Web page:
Do it

Try Teach, Prompt and Reinforce out with one of these strategies then keep reading to find an activity to use it with.


How to teach your child to read



Here is a selection of activities which can be a great way to help your child to learn or practice reading skills. While you are trying one of these activities you can introduce your child to new ideas or strategies using Teach, Prompt and Reinforce.



How to teach your child to read:


Start a holiday scrapbook.  Show your child how they can document their holiday with drawings, notes, photos and anything that they like.  This can then be used as a prop to tell people about their holiday.  This will involve reading and writing and uses lots of skills that will support the development of both.



How to teach your child to read:

Shopping List

Ask your child to write you a list. It could really be a list of anything.  It might be something that you dictate or something that they come up with independently.  This can either be written in words or drawn.  If you go with a shopping list you might like to ask them to use it to guide you and read it out as you go round the shop.  If you are using pictures this will help to get them used to the process and get them to set up strategies that they will use later when reading words.



How to teach your child to read:

Furniture Labels

Ask your child to help you label as many pieces of furniture as you can.  Once you have done this muddle up the labels while they have their eyes closed.  Challenge them to put the labels back correctly.  With this game just start with a few labels to see how they get on then build up the number as they get quicker at it.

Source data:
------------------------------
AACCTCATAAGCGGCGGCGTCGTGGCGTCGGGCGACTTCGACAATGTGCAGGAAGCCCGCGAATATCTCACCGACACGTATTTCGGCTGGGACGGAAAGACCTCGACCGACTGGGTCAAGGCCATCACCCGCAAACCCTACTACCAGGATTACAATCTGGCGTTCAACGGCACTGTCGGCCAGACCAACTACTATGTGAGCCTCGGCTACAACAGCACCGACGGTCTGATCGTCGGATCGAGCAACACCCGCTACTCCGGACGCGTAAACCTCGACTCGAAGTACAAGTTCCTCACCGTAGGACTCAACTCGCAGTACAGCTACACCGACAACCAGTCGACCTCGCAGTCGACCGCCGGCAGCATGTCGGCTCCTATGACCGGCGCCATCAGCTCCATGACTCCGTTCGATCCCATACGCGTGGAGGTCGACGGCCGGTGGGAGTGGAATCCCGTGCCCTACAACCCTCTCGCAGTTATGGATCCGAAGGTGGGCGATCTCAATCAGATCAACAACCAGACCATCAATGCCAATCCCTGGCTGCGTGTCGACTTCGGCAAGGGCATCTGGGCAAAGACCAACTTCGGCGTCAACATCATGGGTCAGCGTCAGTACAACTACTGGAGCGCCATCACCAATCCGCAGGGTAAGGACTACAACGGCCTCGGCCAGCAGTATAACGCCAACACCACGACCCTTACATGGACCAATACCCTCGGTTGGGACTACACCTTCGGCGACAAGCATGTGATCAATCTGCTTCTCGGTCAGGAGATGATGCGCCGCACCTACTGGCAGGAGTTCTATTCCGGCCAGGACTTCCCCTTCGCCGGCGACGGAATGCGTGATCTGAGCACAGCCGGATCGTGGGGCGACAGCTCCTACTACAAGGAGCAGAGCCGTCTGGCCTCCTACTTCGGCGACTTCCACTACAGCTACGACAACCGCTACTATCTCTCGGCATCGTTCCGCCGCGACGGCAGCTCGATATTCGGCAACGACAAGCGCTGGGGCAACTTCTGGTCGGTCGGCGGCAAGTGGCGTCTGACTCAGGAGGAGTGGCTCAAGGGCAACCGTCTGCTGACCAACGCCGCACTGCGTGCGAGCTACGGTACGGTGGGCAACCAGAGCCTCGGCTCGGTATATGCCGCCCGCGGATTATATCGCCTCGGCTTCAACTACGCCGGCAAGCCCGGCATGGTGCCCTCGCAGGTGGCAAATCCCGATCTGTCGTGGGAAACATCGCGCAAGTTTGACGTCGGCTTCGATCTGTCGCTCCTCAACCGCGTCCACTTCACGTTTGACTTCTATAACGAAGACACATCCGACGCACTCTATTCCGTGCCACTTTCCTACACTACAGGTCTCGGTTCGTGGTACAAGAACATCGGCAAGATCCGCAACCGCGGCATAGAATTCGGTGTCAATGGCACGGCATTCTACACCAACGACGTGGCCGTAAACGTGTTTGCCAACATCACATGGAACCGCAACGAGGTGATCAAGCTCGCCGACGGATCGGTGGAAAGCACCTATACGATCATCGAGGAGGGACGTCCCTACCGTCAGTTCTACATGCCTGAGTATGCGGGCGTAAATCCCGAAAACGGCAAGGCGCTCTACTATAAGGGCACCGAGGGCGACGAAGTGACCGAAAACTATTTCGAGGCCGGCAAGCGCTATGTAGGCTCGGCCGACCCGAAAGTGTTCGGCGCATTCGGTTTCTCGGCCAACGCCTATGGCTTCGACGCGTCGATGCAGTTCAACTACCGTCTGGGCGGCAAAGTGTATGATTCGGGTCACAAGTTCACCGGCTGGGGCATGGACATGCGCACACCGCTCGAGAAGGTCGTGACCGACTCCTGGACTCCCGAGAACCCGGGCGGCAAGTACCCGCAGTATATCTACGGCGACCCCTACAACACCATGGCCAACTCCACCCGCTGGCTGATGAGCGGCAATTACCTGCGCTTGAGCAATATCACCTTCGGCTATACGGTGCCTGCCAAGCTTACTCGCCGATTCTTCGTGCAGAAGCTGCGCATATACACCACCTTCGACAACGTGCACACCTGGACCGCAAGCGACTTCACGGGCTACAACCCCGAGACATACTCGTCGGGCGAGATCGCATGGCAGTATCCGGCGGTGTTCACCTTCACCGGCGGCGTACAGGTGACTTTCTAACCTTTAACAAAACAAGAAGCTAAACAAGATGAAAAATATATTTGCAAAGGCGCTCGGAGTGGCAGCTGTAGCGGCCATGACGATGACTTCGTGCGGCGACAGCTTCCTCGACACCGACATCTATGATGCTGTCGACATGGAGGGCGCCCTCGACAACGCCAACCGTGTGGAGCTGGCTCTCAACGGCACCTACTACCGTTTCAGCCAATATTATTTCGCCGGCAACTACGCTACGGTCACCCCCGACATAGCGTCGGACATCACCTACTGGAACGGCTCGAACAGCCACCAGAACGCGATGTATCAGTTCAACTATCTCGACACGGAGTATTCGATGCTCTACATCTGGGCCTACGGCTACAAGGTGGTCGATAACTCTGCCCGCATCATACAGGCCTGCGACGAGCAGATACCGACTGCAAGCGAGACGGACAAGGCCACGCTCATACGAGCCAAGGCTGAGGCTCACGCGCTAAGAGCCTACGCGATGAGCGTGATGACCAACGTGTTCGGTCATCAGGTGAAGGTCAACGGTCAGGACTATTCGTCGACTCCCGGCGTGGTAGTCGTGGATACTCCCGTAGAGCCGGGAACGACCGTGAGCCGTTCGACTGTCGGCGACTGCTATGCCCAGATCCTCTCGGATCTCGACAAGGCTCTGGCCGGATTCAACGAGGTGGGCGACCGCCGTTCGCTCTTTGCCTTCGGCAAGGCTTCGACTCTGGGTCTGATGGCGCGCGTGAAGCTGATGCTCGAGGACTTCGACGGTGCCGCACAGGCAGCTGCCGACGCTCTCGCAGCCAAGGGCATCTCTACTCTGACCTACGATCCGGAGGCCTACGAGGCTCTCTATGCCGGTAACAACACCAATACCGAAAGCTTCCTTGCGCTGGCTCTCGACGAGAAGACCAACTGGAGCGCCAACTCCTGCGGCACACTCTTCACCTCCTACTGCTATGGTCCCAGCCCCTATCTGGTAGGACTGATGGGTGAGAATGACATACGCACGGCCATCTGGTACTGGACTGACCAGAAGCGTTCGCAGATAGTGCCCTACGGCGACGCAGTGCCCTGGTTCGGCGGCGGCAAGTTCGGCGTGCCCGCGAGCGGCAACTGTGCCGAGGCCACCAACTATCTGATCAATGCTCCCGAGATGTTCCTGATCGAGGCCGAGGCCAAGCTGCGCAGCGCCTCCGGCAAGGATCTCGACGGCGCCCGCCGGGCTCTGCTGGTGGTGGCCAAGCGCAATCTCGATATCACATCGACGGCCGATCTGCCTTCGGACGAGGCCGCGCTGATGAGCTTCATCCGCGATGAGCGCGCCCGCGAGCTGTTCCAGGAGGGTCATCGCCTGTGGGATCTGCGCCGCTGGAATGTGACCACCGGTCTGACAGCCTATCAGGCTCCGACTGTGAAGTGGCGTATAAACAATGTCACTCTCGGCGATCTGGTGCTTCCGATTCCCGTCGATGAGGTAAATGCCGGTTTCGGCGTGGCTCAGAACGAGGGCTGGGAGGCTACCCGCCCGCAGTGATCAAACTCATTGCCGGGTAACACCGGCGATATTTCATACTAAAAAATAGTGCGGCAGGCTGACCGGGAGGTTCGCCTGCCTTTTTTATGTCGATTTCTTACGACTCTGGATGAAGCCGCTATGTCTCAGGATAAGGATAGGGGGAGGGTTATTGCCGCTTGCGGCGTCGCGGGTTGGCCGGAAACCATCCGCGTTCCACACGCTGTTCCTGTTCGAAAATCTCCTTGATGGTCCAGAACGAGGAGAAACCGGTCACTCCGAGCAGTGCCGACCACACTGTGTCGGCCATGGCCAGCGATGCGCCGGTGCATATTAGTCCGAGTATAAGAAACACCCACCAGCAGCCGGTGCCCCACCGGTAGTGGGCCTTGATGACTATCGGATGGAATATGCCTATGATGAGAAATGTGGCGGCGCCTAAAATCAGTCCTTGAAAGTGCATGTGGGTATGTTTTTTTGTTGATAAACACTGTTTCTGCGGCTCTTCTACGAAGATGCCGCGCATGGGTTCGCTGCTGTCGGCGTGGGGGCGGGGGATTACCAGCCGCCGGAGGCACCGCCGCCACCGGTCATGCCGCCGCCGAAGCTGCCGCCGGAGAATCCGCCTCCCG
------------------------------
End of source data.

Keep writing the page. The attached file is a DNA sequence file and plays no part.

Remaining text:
How to teach your child to read

How to teach your child to read:


Share simple requests in note form. ‘It’s time for tea’, ‘would you like a sweet?’ Even if if they can’t read them all to start with it can be fun to work them out together. These notes can be left around the house or pushed under doors.



How to teach your child to read:


Write tricky words, or words that your child has struggled with in a book, on cards. Write each word out on 2 or 4 cards. Do this with several words ranging in difficulty.   Spread the cards, well shuffled, out on a table face down.  Take it in turns to turn over 2 cards and try to read them out.  If you can match them and read them both you can keep the pair.  If you can’t you have to return the cards to their place and the next person takes a turn.



How to teach your child to read:

Reading Buddies

If your child is a little reluctant to read aloud or has specific words or strategies to practice they might like to read quietly to a soft toy.  This reading buddy will listen non judgmentally and help them get ready to read to someone else.


How to teach your child to read

  • Renee
    Posted at 08:04h, 17 November Reply

    This is such a great post. Henry is currently struggling with his words and your ideas for shopping lists and scrapbooking will help him find his voice. Thank you

    • tomrussell
      Posted at 20:46h, 17 November Reply

      Thank you Renee! I’m so glad you found it useful!